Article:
Rising demand for quality seafood, such as the BC Spot Prawns has led to the murky waters of farmed products. While many times farmed prawns will be delivered to the market looking good and healthy, the backstory of their existence looms heavily. Many Asian prawn farms, and some elsewhere such as Mexico, use chemicals, antibiotics, and pesticides to preserve the fresh color and smell of prawns shipped globally. If frozen prawns packed full with toxic levels of chemicals wasn't enough, many of these prawns test positive for harmful bacteria. Species of bacteria include E. coli, Salmonella, and Staphylococcus. While some fisheries in American and Canada uphold certain standards that increase sustainability, this is not the case for many imported prawns. Buying local and frozen-at-sea (FAS) wild caught BC Spot Prawns combats inferior sources as well as protects local markets and environments.
You can be sure that here at BC Live Spot Prawns, our fresh spot prawns are harvested responsibly and sustainably!
In the Kitchen: How to Cook Live Spot Prawns
Deliciously used from their crab and lobster-like taste, BC live spot prawns can be steamed, sauteed, boiled, baked, or grilled. Overcooking is a common mistake since their cook time only requires 1 to 2 minutes and the pink just covers the prawn. When purchasing local, live spot prawns there are two things to always remember. First, live spot prawns spoil fast. If you do not cook them immediately, their heads must be removed. An enzyme that turns the spot prawn’s soft and mushy is released when they die. Removing their heads helps prevent this. The second thing to remember when buying live and local is to always put them into a cooler or on ice. Placing them in tap water will kill them from the chlorine in the water.
Spot Prawn Nutritional Information
Healthnut, foodie, backyard BBQ champ, or just want to impress a date? There is no doubt you know the keywords when it comes to healthy foods. Live spot prawns lead the charge in familiar healthy words: protein, omega-3 fatty acids, iron, zinc, and vitamin E are all found in all spot prawns.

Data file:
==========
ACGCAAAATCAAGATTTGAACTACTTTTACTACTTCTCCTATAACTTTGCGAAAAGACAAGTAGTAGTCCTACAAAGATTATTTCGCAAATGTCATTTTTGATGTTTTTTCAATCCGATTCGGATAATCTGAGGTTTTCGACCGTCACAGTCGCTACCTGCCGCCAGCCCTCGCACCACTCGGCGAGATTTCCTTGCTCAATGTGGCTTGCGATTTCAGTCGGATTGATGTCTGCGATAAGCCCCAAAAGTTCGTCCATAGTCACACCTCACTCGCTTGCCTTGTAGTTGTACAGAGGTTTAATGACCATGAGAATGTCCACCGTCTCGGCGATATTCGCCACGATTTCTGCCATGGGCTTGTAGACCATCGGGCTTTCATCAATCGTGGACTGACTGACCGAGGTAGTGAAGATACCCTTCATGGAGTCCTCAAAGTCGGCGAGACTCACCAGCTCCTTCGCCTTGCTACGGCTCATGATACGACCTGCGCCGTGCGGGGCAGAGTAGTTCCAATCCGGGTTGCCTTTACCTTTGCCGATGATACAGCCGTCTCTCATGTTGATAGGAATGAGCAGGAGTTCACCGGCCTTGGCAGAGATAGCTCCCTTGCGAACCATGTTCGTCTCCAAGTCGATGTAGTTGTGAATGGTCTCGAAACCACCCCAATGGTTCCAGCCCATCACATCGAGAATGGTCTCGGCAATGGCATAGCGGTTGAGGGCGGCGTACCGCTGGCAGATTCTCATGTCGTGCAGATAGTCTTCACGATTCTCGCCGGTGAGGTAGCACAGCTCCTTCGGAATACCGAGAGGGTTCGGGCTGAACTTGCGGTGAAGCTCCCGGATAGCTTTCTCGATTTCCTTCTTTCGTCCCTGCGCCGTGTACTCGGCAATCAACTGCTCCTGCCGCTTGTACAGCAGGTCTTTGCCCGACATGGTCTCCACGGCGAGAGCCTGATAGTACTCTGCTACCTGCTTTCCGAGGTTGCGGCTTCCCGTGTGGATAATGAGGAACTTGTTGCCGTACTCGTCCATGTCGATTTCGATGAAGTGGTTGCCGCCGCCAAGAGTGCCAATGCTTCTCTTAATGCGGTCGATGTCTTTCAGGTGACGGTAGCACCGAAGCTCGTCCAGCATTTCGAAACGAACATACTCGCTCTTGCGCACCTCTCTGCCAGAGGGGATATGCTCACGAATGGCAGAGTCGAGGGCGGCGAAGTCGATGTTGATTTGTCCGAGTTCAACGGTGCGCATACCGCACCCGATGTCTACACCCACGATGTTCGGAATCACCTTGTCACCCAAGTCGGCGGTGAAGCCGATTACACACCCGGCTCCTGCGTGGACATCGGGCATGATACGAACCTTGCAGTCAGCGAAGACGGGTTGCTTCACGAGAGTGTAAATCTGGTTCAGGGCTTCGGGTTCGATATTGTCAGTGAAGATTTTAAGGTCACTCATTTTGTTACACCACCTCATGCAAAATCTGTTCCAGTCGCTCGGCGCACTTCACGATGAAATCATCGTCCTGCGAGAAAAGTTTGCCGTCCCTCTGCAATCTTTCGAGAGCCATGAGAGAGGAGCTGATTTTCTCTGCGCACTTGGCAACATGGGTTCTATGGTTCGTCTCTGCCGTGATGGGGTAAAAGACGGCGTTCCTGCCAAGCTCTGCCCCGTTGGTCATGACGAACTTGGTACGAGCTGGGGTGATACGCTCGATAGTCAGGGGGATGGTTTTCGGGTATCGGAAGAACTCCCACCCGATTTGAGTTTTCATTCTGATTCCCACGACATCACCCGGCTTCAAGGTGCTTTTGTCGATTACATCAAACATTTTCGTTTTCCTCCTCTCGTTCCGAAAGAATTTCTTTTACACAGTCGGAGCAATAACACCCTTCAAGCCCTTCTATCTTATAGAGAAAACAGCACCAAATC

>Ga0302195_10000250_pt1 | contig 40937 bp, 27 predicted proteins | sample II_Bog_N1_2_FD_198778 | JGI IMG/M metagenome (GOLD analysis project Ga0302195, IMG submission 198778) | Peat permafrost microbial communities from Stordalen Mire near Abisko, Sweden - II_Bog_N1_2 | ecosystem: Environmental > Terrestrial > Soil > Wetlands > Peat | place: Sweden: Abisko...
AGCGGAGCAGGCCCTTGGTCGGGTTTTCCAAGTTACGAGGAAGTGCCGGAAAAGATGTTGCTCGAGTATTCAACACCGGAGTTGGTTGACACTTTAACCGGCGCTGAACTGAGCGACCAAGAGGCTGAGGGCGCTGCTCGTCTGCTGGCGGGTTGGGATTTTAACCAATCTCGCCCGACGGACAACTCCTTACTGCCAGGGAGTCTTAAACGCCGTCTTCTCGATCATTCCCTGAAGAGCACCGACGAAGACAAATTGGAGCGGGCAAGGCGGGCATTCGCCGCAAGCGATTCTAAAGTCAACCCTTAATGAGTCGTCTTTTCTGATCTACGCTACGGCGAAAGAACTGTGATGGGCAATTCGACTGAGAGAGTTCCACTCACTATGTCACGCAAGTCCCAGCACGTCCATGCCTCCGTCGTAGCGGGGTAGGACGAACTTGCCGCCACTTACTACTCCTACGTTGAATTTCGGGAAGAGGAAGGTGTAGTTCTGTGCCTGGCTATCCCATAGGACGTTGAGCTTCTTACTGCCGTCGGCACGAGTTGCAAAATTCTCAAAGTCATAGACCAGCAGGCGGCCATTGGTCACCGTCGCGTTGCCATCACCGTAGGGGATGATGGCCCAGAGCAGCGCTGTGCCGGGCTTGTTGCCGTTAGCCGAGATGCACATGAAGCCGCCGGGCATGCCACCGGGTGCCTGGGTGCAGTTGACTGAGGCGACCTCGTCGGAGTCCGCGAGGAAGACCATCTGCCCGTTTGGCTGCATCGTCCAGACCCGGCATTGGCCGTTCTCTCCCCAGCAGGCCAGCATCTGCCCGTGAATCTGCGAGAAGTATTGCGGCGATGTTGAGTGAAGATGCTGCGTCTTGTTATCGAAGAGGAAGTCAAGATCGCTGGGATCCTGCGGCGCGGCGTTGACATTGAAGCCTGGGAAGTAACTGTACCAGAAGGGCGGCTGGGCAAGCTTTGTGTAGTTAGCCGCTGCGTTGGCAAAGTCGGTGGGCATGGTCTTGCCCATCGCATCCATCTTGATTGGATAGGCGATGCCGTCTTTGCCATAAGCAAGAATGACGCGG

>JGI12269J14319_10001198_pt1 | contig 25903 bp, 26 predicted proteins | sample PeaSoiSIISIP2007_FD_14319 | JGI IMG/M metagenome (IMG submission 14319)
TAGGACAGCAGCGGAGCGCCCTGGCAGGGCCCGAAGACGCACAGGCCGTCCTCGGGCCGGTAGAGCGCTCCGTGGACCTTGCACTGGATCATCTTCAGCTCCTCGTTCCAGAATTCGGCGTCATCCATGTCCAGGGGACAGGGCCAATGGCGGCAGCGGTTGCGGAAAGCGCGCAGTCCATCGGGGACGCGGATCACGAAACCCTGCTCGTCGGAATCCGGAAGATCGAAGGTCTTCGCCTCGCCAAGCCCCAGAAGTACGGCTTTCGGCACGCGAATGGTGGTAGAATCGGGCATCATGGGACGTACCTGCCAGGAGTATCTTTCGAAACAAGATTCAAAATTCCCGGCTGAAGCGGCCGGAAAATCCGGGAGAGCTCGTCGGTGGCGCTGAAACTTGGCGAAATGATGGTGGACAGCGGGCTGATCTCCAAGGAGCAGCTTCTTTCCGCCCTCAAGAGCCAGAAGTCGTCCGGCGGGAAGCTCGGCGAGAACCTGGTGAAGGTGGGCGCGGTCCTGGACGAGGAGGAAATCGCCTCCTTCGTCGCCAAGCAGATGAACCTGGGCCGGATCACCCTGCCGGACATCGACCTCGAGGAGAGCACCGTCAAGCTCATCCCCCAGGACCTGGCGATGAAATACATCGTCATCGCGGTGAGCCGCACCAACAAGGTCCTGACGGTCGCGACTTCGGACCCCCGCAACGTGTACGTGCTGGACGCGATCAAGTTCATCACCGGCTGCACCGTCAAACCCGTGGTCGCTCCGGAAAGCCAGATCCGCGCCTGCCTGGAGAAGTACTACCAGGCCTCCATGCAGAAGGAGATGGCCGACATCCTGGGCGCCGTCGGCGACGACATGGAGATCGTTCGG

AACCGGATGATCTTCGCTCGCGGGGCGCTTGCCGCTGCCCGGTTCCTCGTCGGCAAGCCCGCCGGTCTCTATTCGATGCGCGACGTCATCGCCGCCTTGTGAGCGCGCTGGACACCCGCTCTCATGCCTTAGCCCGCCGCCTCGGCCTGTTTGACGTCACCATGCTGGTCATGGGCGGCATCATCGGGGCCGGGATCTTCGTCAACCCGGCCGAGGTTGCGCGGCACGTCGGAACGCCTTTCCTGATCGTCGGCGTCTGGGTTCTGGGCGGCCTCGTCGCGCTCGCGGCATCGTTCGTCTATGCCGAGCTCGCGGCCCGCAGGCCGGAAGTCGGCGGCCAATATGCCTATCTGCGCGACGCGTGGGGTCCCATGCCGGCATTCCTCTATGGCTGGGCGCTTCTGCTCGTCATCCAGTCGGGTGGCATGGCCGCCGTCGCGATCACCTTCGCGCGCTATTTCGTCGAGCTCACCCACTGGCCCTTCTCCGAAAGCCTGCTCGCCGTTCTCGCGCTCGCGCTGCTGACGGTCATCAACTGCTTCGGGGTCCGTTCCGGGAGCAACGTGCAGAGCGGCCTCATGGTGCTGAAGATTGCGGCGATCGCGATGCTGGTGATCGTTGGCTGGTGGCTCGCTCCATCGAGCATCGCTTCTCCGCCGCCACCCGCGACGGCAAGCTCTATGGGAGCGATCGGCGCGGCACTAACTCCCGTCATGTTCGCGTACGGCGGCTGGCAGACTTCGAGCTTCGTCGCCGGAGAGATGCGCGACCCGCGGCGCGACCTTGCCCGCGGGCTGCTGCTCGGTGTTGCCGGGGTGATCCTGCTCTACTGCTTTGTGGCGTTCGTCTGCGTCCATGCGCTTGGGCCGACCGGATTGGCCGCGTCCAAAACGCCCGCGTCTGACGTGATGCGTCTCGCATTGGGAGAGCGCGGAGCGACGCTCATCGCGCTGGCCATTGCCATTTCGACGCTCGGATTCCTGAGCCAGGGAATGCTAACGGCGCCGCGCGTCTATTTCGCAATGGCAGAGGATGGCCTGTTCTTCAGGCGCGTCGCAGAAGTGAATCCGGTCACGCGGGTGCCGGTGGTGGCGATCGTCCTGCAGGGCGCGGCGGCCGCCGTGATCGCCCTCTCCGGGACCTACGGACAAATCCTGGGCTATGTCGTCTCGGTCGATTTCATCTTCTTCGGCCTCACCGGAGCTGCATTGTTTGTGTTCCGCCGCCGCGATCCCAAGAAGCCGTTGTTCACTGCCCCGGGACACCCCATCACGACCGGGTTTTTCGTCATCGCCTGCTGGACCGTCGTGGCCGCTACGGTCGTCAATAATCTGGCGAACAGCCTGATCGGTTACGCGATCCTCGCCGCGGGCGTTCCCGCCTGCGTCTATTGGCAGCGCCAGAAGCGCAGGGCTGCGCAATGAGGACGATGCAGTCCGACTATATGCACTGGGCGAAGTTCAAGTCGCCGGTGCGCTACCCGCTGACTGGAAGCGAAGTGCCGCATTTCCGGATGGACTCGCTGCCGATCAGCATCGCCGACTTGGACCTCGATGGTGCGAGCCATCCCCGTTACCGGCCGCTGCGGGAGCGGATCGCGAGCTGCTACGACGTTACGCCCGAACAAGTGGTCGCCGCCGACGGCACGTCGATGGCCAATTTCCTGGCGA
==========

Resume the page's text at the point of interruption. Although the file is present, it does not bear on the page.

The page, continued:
Per 3.5 oz/100 grams of raw edible portion:
- Calories: 85
- Total fat: 0.4g
- Protein: 20.0 g
- Cholesterol: 145.0 mg
- Sodium: 112.0 mg
Recipes: From Vancouver’s Top Chefs
Although recipes for spot prawns vary depending on location, there is no denying their delicious possibilities. The Vancouver Sun (2011) published twelve recipes, backed by well-known Vancouver chefs, that celebrate the unique and delicious BC Live Spot Prawn. Some of the featured recipes include:
- Spot Prawn Gazpacho with Basil Sorbet
- Sauteed Garlic Prawns
- Spot Prawn Tortellini with English Peas and Lemon Thyme
- BC Spot Prawn Risotto with Garden Fresh Peas, Sauteed Pea Tendrils
- Spot Prawn Cobb Salad
- Sambal Drunken Prawns
- Spot Prawn Ha Gow
- Spot Prawns with Samphire and Miso-Yuzu Sauce
Wine Pairings: What Grows Together, Goes Together
Purchasing local BC live spot prawns not only lends to the species sustainability but also the sustainability of the local market. Anthony Gismondi offers his paleted expertise on pairing live spot prawns with local wines. Each wine offers exquisite taste that enhances BC Spot Prawn dishes. Four examples from the list are:
- Sea Star Ortega 2016 (cross between muller-thurgau & siegerrebe: a bright/fruity)
- Little Engine Silver Sauvignon Blanc 2016 (crisp & bright with lemon/lime and green apple finish)
- Stag’s Hollow Sauvignon Blanc Vineyard 2016 (severe, fruity, lean style)
- Orofino Hendsbee Vineyard Riesling 2015 (firm, dry, stony, mineral, citrus notes)
Delicious and Responsible
We, as consumers, try to be informed about the products we put into our bodies. With increasing awareness toward global health and local sustainability, many consumers of seafood are looking to environmentally responsibly harvested products. BC live spot prawns continue to prove the possibility of responsible sustainability and the importance of buying local. Knowing and understanding where your food comes from enhances the enjoyment and magic that can happen in your kitchen. Embrace and taste the local difference of BC live spot prawns!